What happened to the OTHER lunar tourism announcement?

In February 2017, Musk announced that two unidentified tourists had put down a “significant deposit” to fly around the moon in 2018 on the crew Dragon vehicle SpaceX is building to fly astronauts to the International Space Station. Even then, this timeline was dubious, and Musk admitted earlier this year that the mission is off, saying the company had no plans to certify its Falcon Heavy rocket to launch people. SpaceX is unlikely to fly people until it fulfills its delayed obligations to carry those astronauts, perhaps as soon as April 2019. Did these people give up on waiting and lose their deposits, or what?

If the mission has been kiboshed completely, we can add it to the trial martian missions that also fell into the dustbin of history.

When will the BFR be done—and what the heck is it?

SpaceX says this mission will use the BFR aka “Big Falcon Rocket,” among other aliases. BFR was revealed in 2016 as the reusable vehicle to fulfill SpaceX’s mission of going to Mars, and updated in 2017 as a do-anything vehicle that could go to the moon, Mars, or even Shanghai.

The diversity of missions suggests a complicated vehicle, and without a doubt an expensive one. Informed cost estimates range well past $200 million, and the rocket is unlikely to fly until 2022. SpaceX’s most successful vehicles have been tailored to specific markets for satellite launch or transit to the International Space Station. Where does flying one extremely loaded tourist around the moon fit in?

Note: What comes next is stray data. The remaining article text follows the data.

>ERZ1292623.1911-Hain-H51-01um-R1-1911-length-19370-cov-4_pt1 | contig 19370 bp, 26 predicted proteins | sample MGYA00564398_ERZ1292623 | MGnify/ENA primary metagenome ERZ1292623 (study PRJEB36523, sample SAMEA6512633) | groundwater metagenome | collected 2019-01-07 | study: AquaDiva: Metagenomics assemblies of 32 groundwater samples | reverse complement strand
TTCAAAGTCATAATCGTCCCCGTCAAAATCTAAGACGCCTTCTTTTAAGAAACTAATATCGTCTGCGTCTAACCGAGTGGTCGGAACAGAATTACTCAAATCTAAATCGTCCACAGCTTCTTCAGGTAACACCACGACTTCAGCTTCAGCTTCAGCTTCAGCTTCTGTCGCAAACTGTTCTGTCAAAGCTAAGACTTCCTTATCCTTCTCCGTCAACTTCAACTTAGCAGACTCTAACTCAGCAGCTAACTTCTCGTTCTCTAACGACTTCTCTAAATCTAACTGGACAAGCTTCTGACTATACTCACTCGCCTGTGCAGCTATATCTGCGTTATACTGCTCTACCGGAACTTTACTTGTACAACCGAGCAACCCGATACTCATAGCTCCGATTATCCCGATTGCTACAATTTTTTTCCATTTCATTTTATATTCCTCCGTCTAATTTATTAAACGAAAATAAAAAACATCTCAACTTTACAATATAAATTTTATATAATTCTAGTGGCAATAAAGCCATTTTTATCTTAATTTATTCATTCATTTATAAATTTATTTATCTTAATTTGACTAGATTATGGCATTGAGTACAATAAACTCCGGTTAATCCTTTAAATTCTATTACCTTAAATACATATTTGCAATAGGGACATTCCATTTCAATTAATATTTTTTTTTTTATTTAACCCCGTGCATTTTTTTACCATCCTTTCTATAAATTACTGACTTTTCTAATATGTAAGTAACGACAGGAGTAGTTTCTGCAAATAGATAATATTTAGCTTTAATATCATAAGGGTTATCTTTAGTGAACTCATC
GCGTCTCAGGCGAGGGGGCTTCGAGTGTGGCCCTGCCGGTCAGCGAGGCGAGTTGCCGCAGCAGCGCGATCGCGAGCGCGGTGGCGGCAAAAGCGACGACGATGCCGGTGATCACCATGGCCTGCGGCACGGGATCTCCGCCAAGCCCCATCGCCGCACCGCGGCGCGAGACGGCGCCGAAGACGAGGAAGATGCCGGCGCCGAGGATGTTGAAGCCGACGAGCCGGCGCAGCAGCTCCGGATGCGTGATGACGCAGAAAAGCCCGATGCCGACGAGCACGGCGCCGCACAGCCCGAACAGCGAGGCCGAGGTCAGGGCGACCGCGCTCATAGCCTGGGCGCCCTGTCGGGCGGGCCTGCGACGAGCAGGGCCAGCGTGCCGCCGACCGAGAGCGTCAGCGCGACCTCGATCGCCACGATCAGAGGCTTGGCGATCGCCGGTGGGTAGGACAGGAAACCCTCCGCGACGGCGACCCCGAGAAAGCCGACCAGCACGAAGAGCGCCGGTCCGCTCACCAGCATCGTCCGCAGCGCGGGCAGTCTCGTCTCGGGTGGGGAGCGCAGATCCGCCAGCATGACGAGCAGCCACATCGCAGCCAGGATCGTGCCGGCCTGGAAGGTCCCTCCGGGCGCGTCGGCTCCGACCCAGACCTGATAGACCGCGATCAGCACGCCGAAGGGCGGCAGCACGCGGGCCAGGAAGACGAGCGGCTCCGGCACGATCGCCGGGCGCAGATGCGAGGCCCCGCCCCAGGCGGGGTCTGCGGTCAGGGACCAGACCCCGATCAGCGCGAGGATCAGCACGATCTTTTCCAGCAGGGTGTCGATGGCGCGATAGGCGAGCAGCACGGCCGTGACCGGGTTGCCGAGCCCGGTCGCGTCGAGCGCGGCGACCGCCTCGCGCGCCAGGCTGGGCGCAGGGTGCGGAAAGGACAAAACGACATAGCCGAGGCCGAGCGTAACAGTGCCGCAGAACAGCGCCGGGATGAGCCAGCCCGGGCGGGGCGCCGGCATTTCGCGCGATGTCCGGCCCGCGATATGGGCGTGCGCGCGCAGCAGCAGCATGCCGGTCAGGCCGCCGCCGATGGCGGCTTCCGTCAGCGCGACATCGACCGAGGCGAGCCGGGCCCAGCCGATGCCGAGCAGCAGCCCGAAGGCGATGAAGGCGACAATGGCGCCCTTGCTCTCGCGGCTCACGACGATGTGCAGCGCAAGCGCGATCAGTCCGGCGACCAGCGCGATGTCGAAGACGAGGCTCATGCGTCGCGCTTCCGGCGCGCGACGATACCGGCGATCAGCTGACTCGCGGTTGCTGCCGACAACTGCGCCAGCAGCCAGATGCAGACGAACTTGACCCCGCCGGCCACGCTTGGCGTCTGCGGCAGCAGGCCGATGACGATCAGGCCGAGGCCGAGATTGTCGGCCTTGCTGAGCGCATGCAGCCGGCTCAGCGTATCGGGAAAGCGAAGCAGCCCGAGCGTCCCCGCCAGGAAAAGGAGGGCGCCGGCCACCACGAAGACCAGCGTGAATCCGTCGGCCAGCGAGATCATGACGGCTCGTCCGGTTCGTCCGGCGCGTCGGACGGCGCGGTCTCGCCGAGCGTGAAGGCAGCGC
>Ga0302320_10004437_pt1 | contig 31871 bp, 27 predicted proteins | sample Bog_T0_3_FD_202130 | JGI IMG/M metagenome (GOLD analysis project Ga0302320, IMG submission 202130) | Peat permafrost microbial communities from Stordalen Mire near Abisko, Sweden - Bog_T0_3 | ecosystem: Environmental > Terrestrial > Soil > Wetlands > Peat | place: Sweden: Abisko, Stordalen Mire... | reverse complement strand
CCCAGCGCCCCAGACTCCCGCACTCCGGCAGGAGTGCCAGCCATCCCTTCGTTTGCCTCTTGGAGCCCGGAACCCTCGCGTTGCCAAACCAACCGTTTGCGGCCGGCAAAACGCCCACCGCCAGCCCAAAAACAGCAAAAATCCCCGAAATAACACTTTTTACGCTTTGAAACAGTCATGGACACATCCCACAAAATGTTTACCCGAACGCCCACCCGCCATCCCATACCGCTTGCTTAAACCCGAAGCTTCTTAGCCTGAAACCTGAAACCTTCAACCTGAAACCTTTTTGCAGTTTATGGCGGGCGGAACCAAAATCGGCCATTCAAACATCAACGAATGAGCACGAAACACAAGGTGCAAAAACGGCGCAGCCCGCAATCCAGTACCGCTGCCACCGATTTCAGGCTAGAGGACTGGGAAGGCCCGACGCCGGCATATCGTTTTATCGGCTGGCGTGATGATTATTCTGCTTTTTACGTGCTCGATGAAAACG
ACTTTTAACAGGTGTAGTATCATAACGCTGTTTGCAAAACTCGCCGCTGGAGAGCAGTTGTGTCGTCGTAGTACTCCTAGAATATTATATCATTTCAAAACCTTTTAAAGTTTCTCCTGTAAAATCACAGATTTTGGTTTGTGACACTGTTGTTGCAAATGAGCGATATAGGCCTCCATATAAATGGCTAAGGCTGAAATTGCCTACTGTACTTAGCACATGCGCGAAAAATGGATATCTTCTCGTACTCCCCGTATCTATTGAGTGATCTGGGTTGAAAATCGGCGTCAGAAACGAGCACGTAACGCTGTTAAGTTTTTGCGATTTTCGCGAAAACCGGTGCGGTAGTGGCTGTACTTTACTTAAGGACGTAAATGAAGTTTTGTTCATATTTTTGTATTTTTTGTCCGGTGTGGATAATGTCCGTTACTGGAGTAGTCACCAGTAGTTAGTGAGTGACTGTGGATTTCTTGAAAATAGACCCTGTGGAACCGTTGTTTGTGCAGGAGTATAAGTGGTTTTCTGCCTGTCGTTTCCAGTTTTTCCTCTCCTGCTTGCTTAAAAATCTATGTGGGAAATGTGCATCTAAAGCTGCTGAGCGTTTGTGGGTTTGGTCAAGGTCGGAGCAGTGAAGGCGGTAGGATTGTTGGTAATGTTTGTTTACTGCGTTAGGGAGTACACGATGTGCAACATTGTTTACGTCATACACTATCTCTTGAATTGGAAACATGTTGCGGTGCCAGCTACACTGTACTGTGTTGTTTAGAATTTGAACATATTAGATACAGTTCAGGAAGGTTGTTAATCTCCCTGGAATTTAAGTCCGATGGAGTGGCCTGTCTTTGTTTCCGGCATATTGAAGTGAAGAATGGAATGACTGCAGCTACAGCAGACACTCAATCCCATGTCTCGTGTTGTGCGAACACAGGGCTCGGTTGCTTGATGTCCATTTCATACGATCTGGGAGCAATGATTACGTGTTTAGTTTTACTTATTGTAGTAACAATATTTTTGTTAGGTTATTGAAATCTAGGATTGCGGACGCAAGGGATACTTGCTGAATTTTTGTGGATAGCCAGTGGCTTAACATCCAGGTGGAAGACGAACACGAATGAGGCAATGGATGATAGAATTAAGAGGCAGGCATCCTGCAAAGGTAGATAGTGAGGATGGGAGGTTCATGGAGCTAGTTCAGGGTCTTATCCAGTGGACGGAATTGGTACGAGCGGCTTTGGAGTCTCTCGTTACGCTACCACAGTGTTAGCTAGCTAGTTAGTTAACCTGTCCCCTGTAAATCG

Why is SpaceX talking about this now?

SpaceX is racing to complete the aforementioned spacecraft to carry astronauts to the International Space Station, as well as fly out its extensive cargo manifest and build the BFR. But the last vehicle won’t be ready to fly for several years. Is the timing of this announcement designed to distract from other news items in Musk’s empire? Or is this designed to make a statement, as the previous lunar tourism announcement also coincided with NASA doubling-down on its return to the moon?

Who is going on the trip?

This may be the first question SpaceX would like us to ask, but ultimately, the answer is someone with a lot of spare cash. Musk may have given Twitter followers a clue when he tweeted a Japanese flag in response to questions about the passenger. (Masayoshi Son, call your office.) The two passengers on the previously promoted lunar voyage may have come from a veteran organization called Space Adventures that has brokered tickets for past spaceflight participants, who typically paid between $20 and $30 million to fly to the ISS. The company had extensively planned a private mission to orbit the moon and only needed the spacecraft to execute it.

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